Credit Card | Definition/kreh·duht·kaard/
A credit card is a card issued by a financial company giving the holder an option to borrow funds, usually at point of sale. Credit cards charge interest | unbanked | currency | altcoins | 529 plan | tax lien | account | expense | economy | pension | bitcoin | 401(k) | lender | wealth | return | grant | asset | check | fafsa | will | wage | fdic | bank | loan | bond | fund | spac | debt | loan | atm | definitionsand are primarily used for short-term financing. Interest usually begins one month after a purchase is made, and borrowing limits are pre-set according to the individual's credit rating.
Next word ChexSystems | Definition ᐳ
Credit cards are a great way to help finance purchases if you are a responsible spender. But if you can't pay back your credit card bill, then it can lead you into a cycle of debt.
Credit cards have become a common form of payment these days. In fact, some businesses won’t let you pay with cash. So what is a credit card anyway, and how does it work? What are the benefits and drawbacks of using one?
A credit card is a line of credit from a bank or lender that allows you to make purchases flexibly directly at a business, transfer balances to your card, and get cash advances. However, unpaid credit card balances are usually charged high-interest rates. Credit cards mostly take the form of small rectangular pieces of metal or plastic which hold your account information.
Recommended Read: What's the Difference Between APR vs. APY?
Getting Approved for a Credit Card
Since a credit card is a line of credit, meaning the bank is lending you money, they determine your creditworthiness before issuing you a credit card. Therefore, your credit rating will not only determine if you receive a credit card but also your interest rate and other terms.
The better your credit rating, the better terms, and rates you will receive on your credit card.
Image Credit: Nattakorn_Maneerat / Shutterstock.com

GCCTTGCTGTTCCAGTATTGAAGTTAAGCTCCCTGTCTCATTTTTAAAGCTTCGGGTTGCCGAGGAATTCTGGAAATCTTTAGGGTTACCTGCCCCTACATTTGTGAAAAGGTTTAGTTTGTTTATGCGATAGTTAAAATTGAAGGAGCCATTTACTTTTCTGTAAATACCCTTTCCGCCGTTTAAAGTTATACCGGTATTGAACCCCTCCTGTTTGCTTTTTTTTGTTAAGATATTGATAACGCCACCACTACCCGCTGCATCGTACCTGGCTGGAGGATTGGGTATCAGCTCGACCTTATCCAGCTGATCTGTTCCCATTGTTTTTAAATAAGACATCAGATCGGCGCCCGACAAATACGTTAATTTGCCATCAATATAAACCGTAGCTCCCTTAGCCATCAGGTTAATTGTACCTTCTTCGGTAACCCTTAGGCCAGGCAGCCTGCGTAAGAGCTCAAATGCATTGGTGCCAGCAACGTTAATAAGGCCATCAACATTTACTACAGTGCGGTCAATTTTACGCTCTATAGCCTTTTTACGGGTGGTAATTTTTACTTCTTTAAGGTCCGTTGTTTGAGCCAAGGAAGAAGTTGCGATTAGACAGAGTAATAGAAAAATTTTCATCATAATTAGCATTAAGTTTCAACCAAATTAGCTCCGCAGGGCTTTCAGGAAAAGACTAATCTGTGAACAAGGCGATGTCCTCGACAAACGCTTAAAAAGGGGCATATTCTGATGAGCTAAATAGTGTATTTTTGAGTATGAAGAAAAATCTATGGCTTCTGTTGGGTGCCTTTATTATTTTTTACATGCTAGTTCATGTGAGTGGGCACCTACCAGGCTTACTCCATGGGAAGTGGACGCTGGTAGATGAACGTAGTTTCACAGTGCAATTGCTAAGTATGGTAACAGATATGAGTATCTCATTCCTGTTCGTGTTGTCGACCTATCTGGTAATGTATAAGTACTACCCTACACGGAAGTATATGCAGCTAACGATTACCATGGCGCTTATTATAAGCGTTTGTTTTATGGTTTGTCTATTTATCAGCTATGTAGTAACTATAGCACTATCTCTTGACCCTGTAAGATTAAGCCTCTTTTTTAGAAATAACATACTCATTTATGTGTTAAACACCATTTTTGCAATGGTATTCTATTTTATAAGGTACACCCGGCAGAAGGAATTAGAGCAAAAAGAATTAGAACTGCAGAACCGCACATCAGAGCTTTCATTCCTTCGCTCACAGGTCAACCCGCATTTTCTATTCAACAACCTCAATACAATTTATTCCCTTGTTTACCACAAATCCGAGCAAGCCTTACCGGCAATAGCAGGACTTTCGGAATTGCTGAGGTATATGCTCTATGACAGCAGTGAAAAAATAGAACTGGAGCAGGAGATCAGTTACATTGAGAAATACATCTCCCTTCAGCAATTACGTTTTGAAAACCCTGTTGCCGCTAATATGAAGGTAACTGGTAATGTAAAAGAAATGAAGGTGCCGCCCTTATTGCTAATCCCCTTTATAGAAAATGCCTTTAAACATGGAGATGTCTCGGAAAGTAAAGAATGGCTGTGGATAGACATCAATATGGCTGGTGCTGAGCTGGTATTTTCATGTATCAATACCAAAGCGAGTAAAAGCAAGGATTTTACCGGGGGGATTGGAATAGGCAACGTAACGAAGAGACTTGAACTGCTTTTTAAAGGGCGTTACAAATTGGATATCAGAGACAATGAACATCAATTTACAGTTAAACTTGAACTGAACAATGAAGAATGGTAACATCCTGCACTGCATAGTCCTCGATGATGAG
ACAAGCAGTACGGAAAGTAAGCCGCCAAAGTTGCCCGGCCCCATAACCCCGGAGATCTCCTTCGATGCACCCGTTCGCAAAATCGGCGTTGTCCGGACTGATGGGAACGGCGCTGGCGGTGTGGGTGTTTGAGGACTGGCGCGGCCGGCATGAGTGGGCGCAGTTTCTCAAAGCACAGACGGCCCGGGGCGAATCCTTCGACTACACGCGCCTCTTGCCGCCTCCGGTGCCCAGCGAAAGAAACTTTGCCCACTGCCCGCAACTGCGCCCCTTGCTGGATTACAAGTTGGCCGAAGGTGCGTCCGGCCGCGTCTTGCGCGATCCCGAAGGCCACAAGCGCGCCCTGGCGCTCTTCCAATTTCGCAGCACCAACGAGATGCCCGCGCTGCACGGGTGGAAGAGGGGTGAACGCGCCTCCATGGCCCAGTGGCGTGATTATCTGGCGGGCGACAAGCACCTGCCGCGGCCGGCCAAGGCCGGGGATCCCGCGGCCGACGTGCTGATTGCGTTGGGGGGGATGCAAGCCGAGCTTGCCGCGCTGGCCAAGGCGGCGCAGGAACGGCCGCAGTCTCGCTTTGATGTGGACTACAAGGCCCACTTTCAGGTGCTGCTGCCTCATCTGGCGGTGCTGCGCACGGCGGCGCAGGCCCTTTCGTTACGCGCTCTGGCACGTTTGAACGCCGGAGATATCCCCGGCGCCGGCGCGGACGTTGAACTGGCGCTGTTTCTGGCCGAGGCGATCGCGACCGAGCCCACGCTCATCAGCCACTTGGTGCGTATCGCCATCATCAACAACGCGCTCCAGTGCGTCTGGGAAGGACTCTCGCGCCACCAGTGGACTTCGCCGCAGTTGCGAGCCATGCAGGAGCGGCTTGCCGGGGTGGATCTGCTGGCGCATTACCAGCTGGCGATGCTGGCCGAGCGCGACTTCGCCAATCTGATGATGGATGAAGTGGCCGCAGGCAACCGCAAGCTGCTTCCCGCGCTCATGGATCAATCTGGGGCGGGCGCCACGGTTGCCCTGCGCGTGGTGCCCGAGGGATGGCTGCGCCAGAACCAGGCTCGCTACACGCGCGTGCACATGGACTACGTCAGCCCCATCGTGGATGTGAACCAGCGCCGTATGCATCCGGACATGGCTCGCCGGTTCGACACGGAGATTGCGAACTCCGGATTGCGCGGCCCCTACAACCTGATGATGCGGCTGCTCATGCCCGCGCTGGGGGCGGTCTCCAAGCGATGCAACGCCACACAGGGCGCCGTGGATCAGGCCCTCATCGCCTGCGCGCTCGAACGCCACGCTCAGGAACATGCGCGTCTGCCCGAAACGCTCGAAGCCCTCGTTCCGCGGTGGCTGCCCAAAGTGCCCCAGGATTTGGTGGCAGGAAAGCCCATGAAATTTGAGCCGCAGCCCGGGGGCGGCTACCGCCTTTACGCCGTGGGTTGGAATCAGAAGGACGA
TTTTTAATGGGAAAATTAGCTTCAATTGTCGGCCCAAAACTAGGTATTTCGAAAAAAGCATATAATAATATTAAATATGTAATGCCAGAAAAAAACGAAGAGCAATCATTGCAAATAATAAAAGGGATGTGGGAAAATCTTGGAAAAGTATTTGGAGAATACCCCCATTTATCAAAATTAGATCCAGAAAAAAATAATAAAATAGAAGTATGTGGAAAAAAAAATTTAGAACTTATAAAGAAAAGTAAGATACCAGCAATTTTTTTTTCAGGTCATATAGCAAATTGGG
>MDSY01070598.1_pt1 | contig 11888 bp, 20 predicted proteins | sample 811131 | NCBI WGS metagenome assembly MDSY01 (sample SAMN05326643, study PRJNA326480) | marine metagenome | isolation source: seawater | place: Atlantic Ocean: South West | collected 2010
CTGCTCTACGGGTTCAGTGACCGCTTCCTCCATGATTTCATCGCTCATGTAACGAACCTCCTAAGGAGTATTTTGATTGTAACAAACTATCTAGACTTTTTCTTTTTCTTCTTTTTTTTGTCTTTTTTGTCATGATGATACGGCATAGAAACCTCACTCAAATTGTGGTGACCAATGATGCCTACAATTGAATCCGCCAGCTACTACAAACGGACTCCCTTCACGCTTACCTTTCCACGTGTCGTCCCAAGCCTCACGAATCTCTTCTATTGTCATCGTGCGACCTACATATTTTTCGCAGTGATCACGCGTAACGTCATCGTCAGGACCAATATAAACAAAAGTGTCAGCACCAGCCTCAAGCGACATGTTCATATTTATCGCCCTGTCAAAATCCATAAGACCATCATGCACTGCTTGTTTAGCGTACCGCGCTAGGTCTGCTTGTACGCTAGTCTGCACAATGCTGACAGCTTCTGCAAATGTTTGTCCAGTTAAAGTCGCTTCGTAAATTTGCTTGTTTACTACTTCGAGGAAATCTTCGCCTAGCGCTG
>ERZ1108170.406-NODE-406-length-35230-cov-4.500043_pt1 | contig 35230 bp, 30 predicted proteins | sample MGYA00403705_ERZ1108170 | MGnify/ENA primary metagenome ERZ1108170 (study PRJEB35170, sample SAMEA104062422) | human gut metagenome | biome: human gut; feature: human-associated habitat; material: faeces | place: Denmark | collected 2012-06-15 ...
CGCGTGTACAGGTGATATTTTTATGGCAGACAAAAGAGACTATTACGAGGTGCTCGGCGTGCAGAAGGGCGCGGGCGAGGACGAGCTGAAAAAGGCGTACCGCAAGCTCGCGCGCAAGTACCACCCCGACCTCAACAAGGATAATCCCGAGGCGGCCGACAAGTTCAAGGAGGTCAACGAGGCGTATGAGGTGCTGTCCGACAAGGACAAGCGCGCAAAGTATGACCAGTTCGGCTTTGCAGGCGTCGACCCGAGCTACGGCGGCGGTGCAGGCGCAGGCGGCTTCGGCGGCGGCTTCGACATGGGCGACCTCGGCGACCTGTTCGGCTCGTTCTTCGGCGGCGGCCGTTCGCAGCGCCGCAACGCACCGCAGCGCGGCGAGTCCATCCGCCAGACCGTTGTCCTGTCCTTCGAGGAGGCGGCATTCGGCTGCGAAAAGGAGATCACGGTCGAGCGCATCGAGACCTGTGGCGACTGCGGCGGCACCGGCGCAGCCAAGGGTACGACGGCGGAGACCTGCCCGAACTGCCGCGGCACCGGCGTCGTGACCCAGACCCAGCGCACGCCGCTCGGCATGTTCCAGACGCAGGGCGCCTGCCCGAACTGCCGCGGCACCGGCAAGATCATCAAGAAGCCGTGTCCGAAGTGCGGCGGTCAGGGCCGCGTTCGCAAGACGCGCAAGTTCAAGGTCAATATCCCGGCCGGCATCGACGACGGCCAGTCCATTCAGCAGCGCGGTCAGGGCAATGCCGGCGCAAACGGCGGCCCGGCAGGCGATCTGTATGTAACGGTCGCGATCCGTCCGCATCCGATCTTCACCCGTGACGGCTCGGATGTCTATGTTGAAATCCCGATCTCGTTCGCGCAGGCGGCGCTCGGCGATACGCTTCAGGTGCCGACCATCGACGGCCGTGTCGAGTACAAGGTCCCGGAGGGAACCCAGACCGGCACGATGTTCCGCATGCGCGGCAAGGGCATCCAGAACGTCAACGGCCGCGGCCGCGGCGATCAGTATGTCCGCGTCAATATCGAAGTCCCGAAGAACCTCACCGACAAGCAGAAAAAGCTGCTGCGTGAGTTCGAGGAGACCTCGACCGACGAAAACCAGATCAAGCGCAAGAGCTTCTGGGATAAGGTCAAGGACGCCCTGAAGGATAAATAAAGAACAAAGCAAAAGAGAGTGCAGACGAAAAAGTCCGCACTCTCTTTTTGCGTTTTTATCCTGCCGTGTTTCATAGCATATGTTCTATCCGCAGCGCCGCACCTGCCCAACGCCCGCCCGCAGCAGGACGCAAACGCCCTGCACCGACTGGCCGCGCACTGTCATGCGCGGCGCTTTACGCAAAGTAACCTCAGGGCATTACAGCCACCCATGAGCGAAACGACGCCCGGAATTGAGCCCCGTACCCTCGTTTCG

Whose Money is Being Used?
You are not paying for that item whenever you swipe a credit card; the bank or lending institution is paying the merchant. Instead, you promise to pay the bank the amount you borrowed by a particular date, plus any interest that accrues.
Who is Involved in a Credit Card Transaction?
A credit card transaction involves four groups. First, you decide to make the purchase. Second, the business you are buying from is involved. Every time you purchase with a credit card, the merchant is charged a small processing fee.
This processing fee comes from the third group, the financial services company or card company such as VISA, MASTERCARD, American Express, etc. These companies aren’t lending you the money. They are simply the middleman making sure everything runs smoothly. When you swipe, they check with the fourth group, the bank. The bank lets the credit card company know whether you have funds available for the purchase. The bank then comes to you at the end of the month and asks you to pay them in full or pay interest.
Recommended Read: Credit Card Churning Explained
Different Types of Credit Cards
Credit cards can be useful since there are many different types. For example, there are student credit cards with a 0% intro APR offer. Also, there are travel credit cards, business credit cards, and secured credit cards. These credit cards offer benefits, and some may charge an annual fee.
Credit cards are beneficial for several reasons:
- You don’t have to carry cash on you.
- You are protected against a stolen card.
- You often get rewards for using a credit card, sometimes very significant rewards.
- You don’t have to pay the money immediately.
- Protection against fraud.
Credit cards can be detrimental for several reasons:
- High interest rates with low minimums lead to lots of interest payments and debt.
- It is easy to lose control of your spending when you aren’t using cash.
- Misuse of a credit card can ruin your credit score.
Recommended Read: What Happens When You Don’t Use Your Credit Card?
Credit Card Tips
- To avoid interest payments, pay off your credit card in full each month before the billing date.
- Track your spending so you never spend more than you can pay back.
- Rewards are always less than interest, so don’t use a card just for the rewards.
Main Image Credit: Stokkete / Shutterstock.com